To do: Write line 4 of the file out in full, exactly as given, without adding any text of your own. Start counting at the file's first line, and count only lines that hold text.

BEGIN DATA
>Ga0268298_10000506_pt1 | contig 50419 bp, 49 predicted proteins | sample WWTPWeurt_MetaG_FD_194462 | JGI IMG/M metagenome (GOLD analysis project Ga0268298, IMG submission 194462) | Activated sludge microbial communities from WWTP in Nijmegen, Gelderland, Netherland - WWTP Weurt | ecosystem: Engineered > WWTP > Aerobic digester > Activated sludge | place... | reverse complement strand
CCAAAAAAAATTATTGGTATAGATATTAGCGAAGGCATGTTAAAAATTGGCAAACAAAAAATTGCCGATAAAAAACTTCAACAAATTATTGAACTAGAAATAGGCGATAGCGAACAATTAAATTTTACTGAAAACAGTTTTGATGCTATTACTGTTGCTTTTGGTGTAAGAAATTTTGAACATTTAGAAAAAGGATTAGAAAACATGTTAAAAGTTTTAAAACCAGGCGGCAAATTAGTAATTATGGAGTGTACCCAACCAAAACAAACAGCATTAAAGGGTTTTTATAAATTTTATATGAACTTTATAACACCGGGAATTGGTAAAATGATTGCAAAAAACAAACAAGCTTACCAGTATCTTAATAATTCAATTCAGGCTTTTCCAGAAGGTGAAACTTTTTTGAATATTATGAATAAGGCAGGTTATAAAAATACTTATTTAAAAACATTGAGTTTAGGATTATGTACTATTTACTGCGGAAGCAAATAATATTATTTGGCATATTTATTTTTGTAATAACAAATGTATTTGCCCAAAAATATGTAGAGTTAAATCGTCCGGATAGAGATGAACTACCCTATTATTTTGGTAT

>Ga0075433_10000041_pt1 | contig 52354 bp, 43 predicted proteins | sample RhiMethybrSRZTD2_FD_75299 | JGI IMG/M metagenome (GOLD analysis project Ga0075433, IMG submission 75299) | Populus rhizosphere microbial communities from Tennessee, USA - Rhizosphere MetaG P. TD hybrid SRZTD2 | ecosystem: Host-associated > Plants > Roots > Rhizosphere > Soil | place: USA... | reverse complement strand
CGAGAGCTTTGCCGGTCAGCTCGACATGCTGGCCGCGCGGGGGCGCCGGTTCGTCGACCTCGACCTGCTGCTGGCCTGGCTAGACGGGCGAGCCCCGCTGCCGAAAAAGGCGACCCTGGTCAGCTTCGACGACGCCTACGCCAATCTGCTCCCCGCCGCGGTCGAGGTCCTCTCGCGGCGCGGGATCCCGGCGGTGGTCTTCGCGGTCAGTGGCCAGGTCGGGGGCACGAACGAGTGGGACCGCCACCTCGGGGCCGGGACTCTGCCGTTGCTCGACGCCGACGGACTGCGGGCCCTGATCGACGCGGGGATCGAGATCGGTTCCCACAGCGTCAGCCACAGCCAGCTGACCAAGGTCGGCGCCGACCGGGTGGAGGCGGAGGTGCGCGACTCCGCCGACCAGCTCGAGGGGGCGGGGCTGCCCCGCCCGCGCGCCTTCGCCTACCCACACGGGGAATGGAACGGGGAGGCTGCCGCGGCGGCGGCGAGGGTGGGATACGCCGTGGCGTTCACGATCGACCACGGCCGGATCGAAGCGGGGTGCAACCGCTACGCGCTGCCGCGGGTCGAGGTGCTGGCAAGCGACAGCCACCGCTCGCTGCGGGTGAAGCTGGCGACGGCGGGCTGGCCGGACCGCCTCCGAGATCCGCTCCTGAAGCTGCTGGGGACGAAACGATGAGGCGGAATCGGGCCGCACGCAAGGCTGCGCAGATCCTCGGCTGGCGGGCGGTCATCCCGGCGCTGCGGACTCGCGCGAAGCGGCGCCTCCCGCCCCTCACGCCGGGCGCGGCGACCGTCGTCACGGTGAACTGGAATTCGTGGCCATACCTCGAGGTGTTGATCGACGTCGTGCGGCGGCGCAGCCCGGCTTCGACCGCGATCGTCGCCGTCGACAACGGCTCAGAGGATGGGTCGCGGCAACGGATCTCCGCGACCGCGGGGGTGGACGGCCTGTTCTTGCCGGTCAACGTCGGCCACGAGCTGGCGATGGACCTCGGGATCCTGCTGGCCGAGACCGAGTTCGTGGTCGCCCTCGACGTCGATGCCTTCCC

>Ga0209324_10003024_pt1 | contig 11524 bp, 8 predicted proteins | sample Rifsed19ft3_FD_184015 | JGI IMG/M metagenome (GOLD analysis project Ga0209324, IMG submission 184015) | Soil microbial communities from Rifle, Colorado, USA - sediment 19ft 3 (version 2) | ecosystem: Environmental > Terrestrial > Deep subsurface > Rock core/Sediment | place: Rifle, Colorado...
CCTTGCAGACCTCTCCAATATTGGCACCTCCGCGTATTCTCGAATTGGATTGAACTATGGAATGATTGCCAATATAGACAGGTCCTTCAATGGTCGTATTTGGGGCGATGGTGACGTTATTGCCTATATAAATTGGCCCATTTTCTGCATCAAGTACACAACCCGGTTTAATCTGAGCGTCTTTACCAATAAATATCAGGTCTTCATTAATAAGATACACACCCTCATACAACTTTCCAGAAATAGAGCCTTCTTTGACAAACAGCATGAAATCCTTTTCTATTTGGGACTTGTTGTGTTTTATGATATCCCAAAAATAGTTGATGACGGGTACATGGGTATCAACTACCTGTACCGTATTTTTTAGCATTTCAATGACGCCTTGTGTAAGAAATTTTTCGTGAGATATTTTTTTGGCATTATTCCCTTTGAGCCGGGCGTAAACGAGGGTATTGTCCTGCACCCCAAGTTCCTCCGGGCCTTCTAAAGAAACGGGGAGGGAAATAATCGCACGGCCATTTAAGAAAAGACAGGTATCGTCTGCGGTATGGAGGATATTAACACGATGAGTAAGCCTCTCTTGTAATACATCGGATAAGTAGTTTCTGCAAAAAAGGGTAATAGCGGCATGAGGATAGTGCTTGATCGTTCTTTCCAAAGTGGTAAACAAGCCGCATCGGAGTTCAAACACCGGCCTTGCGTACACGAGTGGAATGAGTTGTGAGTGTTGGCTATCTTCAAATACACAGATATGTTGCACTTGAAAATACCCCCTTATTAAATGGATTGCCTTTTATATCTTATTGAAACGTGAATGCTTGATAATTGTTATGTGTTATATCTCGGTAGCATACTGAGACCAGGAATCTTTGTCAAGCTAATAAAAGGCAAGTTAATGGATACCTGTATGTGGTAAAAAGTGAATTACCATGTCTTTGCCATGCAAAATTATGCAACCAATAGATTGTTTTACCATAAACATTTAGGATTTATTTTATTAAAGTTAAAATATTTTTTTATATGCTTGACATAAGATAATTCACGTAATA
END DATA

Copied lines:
CGAGAGCTTTGCCGGTCAGCTCGACATGCTGGCCGCGCGGGGGCGCCGGTTCGTCGACCTCGACCTGCTGCTGGCCTGGCTAGACGGGCGAGCCCCGCTGCCGAAAAAGGCGACCCTGGTCAGCTTCGACGACGCCTACGCCAATCTGCTCCCCGCCGCGGTCGAGGTCCTCTCGCGGCGCGGGATCCCGGCGGTGGTCTTCGCGGTCAGTGGCCAGGTCGGGGGCACGAACGAGTGGGACCGCCACCTCGGGGCCGGGACTCTGCCGTTGCTCGACGCCGACGGACTGCGGGCCCTGATCGACGCGGGGATCGAGATCGGTTCCCACAGCGTCAGCCACAGCCAGCTGACCAAGGTCGGCGCCGACCGGGTGGAGGCGGAGGTGCGCGACTCCGCCGACCAGCTCGAGGGGGCGGGGCTGCCCCGCCCGCGCGCCTTCGCCTACCCACACGGGGAATGGAACGGGGAGGCTGCCGCGGCGGCGGCGAGGGTGGGATACGCCGTGGCGTTCACGATCGACCACGGCCGGATCGAAGCGGGGTGCAACCGCTACGCGCTGCCGCGGGTCGAGGTGCTGGCAAGCGACAGCCACCGCTCGCTGCGGGTGAAGCTGGCGACGGCGGGCTGGCCGGACCGCCTCCGAGATCCGCTCCTGAAGCTGCTGGGGACGAAACGATGAGGCGGAATCGGGCCGCACGCAAGGCTGCGCAGATCCTCGGCTGGCGGGCGGTCATCCCGGCGCTGCGGACTCGCGCGAAGCGGCGCCTCCCGCCCCTCACGCCGGGCGCGGCGACCGTCGTCACGGTGAACTGGAATTCGTGGCCATACCTCGAGGTGTTGATCGACGTCGTGCGGCGGCGCAGCCCGGCTTCGACCGCGATCGTCGCCGTCGACAACGGCTCAGAGGATGGGTCGCGGCAACGGATCTCCGCGACCGCGGGGGTGGACGGCCTGTTCTTGCCGGTCAACGTCGGCCACGAGCTGGCGATGGACCTCGGGATCCTGCTGGCCGAGACCGAGTTCGTGGTCGCCCTCGACGTCGATGCCTTCCC